Typically, primary reducers will sense indigestible items and, after attempting to process the piece a few times, reverse and disgorge the item. Not infrequently, tough cases remain wedged between the shredding teeth or rollers and must be dragged out with a chain connected to an excavator. Sometimes wire, carpeting or other material becomes wrapped around the cutting teeth, reducing the machine’s efficiency and requiring time-consuming removal with a cutting torch.

In the worst case, despite the slow speeds as low as a few dozen revolutions per minute, the shredder will damage its transmission or other critical part. However, at best, primary reduction equipment turns the vast majority of C&D debris into six-inch or smaller chunks well suited to sorting and picking on recyclable recovery lines, as well as being much easier to haul and compact into landfills than unreduced debris.

SSI ShreddingPrimary Future
Primary reducers are relatively recent introductions to the recycler’s arsenal. Part of the reason for the introduction of the machines has to do with longstanding problems with processing C&D material with high-speed grinders. Increased prices for recyclables, such as rebar, encourage efforts to recycle instead of dispose of C&D materials. Higher fuel costs and regulations making it tougher to cost-effectively transport materials from construction or demolition site to landfills also play role. In areas with limited landfill space, primary reducers can help get more use out of available landfills.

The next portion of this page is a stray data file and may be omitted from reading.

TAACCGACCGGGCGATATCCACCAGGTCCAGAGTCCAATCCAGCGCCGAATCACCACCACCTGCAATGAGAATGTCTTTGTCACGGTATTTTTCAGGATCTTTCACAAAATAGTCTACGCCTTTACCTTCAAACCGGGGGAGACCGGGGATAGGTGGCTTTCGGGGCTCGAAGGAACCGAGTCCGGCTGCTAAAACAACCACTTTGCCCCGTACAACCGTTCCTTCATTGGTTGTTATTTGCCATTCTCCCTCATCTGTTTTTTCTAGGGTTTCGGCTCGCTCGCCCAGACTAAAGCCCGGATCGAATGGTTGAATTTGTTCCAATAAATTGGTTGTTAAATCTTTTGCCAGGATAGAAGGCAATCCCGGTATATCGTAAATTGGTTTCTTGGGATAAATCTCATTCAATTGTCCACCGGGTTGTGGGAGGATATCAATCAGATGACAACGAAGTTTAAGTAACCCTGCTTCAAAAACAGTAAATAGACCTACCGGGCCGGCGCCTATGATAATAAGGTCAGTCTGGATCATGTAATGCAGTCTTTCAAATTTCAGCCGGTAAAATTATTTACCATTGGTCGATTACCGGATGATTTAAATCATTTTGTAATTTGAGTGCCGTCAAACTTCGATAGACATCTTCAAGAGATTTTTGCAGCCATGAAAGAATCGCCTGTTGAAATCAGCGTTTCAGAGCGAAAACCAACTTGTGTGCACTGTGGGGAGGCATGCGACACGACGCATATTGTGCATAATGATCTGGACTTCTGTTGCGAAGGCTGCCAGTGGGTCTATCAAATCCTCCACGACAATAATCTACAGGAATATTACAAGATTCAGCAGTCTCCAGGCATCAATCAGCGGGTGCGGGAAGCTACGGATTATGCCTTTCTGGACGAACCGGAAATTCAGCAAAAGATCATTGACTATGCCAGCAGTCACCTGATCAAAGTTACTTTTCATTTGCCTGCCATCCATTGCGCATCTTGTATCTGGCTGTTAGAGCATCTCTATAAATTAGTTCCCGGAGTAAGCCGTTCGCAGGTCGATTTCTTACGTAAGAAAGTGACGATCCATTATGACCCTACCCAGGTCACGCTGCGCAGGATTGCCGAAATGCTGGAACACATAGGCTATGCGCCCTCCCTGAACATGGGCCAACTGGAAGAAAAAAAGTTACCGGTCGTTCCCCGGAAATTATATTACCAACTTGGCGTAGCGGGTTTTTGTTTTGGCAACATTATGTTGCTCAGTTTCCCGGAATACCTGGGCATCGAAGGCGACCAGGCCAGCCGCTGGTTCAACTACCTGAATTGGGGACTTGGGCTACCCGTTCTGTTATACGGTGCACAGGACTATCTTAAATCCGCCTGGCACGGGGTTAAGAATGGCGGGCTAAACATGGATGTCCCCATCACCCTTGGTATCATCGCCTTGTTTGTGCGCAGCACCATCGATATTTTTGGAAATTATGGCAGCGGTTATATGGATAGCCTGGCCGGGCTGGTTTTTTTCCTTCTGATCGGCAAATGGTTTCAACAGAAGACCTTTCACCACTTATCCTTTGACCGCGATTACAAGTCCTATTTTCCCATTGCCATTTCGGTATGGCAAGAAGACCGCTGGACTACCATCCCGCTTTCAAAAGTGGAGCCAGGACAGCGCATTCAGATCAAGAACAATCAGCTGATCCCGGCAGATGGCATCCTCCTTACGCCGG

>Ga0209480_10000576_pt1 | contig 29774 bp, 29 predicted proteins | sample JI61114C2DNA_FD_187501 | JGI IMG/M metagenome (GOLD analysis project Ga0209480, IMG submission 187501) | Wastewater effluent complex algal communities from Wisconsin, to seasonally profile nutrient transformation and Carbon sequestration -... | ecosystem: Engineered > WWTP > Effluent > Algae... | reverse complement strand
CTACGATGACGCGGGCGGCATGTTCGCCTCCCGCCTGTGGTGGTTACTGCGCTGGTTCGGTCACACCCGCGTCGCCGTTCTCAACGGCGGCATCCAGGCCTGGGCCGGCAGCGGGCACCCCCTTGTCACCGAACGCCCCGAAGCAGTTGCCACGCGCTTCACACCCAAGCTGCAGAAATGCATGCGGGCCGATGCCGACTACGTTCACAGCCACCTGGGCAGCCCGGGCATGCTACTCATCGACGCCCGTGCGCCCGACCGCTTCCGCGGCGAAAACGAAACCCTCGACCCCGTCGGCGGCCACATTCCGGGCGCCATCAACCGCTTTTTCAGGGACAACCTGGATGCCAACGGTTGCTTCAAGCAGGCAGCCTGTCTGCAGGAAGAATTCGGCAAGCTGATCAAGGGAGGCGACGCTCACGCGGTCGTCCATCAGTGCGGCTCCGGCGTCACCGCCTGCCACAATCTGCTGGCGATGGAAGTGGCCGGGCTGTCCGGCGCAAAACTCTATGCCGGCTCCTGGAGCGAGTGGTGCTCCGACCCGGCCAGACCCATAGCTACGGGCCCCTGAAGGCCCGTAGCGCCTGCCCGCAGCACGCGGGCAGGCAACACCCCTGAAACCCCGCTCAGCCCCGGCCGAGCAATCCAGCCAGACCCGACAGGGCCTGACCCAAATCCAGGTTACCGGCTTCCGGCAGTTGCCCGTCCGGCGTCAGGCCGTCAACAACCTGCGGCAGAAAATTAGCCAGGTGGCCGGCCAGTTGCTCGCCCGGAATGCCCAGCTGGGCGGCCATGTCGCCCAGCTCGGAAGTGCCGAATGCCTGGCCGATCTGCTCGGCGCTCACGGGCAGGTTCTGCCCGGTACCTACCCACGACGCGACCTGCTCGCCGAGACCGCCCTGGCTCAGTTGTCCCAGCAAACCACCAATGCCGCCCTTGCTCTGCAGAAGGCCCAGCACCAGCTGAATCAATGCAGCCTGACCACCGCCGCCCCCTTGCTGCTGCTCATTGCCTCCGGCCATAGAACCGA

The natural disasters of 2005, which left vast areas with mountains of recyclables that challenge high-speed grinders, are yet another force drawing people to primary reducers. “That’s a huge market for us,” confirms Badger Shredding’s Lamer. “We’ve been talking to several people in hurricane stricken areas that are very interested in our machine.”

Manufacturers
Company Name
Contact Person
Phone
Badger Shredding Products, Inc. Bob Lamer 920-746-9800
Continental Biomass Industries Eric Eskeland 603-382-3285
Granutech-Saturn Systems Corp. Greg Wright 877-582-7800
Karl W. Schmidt & Associates, Inc. Jeffrey VanGalder 303-287-7400
Shred Pax, Inc. Tom Kaczmarek 800-962-7888
Shred-Tech, Inc. Paul Logozny 800-465-3214
SSI Shredding Systems, Inc. Terri Ward 503-682-3633